New Zealand Winegrower October-November 2023

Page 78


Te Whenua

Writer JOHN SAKER discuss his new wine newsletter, with its focus on New Zealand Chardonnay and Pinot Noir.

This month I will be launching Te Whenua, a self-published monthly wine newsletter. The first issue will be free to all. From the second issue onwards, Te Whenua will be available by subscription only. For some time now, I’ve felt the wine industry has not been covered adequately in the media; that there is no-one on the ‘wine beat’. Yes, there are a few columns, but most of them are consumer-oriented, often of the ‘do I have a good buy for you, matey’ variety. Stories dealing with industry stuff – news and issues – in an open, independent way are rare. And they’re getting even rarer, given the faltering traditional media model.

“I won’t be scoring the wines I taste. I’m over it.” John Saker Te Whenua aims to counter that shortfall. It will be about the industry, for the industry, including distributors, somms, retailers and so forth – I would hope that wine insiders of all stripes will find something of interest. It will cover a broad spectrum of subject matter, with everything from interesting new practices to historical discoveries to climate issues to new investment in the industry. The results of my own tastings of Kiwi Pinot Noir and Chardonnay will also be published in each issue. Why Pinot and Chardonnay? Because they’re here, and wouldn’t it be a lesser world if they weren’t? I’ve long felt the enquiring, thirst-forknowledge winegrowing culture that has accompanied the growing of Pinot (and more recently of Chardonnay) in this

John Saker

country, is crucial to Kiwi wine generally. It gives us “cred”. It’s where the terroir discussion is centred. And the wines are so damned good. Their class and refinement and capacity to astonish (in a good way) place them in the top tier of New Zealand’s agricultural achievement. Other reasons for this specialisation include my not wanting to taste 500 or so Sauvignon Blancs every year (my dentist said he’d fire me if I did). I also simply do not have the time to cover the entire national output. I won’t be scoring the wines I taste. I’m over it. I’ve come to believe the only number that should be attached to a bottle of wine is the price. Yes, I was part of the wine show scene for many years, when I assessed wines in that way. My view has changed. Now I’m fine with saying what I like and why – as I would a piece of music or a book – but how disrespectful is it to give a wine a grade, like a teacher marking a piece of homework? When wines started receiving 100 points from critics, I knew it was time for me to get off that particular reservation. I feel liberated to have done so.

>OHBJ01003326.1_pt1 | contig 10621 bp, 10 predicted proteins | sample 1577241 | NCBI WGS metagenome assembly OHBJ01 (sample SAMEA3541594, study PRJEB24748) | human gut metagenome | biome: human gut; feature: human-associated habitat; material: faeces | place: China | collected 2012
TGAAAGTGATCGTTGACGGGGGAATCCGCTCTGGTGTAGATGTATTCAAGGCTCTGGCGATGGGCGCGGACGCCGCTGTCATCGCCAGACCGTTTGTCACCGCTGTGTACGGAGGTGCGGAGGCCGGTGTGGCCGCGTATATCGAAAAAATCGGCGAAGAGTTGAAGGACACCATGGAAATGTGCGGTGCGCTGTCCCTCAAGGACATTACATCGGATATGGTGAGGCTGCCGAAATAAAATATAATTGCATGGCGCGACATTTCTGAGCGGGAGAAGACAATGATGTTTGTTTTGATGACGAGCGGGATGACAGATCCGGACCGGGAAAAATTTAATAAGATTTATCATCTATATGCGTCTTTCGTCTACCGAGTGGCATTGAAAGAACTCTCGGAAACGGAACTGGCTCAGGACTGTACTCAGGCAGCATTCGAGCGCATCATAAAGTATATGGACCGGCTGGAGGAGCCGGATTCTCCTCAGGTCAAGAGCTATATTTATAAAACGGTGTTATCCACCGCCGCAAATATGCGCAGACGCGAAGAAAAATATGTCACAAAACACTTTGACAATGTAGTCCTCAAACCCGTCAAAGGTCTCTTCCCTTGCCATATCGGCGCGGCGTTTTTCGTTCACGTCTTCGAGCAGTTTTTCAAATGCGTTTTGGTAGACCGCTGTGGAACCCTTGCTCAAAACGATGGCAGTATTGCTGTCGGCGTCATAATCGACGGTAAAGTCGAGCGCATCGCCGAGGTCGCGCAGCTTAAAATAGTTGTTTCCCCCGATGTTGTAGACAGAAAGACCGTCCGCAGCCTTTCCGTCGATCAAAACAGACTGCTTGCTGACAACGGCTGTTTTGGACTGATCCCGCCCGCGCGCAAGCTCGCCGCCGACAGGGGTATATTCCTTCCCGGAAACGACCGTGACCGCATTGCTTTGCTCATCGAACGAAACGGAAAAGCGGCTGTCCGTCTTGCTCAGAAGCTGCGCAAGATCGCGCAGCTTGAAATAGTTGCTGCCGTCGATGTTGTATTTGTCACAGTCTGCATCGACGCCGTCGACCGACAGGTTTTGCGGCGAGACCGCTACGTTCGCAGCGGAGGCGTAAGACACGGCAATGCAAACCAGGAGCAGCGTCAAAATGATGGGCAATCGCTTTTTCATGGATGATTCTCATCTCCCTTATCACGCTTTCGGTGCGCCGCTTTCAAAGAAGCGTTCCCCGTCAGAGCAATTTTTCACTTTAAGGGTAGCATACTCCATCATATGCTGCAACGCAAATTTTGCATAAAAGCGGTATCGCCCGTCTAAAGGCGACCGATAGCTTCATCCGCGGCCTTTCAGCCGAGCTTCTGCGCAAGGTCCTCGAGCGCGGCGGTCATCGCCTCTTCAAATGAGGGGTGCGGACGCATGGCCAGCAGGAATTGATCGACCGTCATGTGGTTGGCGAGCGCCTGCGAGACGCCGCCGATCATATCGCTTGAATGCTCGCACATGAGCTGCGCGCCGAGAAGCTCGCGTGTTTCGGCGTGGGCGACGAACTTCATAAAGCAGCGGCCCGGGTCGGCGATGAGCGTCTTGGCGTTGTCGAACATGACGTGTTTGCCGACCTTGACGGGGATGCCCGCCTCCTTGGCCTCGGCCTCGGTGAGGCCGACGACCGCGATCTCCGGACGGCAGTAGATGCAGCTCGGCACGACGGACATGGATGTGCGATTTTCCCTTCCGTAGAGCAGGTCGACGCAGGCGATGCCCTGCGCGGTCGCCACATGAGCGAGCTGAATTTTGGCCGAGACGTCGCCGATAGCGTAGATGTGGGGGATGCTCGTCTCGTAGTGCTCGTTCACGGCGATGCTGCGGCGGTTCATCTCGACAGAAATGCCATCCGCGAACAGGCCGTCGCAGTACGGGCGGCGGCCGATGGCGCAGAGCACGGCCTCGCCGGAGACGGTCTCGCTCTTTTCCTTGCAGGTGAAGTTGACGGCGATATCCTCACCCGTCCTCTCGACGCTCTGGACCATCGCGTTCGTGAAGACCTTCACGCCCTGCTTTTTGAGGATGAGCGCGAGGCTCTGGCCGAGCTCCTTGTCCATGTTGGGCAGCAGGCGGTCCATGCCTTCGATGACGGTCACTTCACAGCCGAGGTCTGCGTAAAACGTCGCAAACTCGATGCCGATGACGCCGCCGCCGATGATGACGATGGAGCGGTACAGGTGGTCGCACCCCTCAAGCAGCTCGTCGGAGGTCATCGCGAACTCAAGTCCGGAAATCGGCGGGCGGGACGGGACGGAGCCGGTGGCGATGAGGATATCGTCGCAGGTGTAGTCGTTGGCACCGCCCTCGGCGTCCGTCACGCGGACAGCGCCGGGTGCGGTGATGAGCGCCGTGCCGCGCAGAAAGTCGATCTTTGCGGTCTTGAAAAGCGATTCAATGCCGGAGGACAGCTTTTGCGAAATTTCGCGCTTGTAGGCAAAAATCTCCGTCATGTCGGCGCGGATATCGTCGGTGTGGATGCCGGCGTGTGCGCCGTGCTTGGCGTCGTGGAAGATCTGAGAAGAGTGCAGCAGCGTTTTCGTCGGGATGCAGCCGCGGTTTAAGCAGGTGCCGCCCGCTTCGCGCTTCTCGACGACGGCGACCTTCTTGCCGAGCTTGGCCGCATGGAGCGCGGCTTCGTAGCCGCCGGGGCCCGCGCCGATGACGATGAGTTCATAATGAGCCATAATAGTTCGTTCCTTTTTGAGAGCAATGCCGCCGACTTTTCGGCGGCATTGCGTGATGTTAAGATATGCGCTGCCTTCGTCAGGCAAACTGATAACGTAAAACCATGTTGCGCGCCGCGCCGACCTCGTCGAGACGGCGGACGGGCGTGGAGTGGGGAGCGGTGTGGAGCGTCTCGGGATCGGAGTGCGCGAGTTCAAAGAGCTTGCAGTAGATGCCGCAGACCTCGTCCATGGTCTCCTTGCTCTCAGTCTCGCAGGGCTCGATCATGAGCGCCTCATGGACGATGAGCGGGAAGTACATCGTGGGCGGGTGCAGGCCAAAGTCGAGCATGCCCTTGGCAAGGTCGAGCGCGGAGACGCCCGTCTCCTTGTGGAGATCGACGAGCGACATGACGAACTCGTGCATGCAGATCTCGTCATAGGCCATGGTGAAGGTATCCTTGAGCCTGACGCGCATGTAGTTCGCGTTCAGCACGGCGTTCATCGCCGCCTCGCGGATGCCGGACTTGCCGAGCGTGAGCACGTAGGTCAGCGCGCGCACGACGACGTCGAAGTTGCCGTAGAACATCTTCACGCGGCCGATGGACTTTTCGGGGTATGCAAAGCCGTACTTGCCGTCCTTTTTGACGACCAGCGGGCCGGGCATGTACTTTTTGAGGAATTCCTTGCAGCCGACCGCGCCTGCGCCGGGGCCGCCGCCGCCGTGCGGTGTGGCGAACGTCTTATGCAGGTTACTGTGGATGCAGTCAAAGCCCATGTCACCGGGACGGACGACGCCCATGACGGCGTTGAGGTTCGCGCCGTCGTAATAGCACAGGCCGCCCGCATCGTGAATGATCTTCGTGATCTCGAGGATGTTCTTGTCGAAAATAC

I will be tasting current release Pinots and Chardonnays blind, at tastings in the regions where they were grown. There will be no cost to enter wines into these tastings, only the provision of the bottle itself. I will taste (and do so in an unrushed way, giving each wine its due), assess, and write full notes on the wines I truly love and admire. These will then become card-carrying members of a category known as ‘John Saker’s List’. Producers (or distributors or retail outlets) are welcome to use the notes for promotional purposes, but they must be subscribers to Te Whenua. The newsletter is named for the Te Reo word for land, which is freighted with so much more than its English equivalent. Reverence, power, dependence, mystery and yes, love, are all tied up in that word. That it is also the Māori word for placenta, the original provider to each of us, I think is also apt. To receive the first issue of Te Whenua, or to send me a piece of news, email me at Subscribe at



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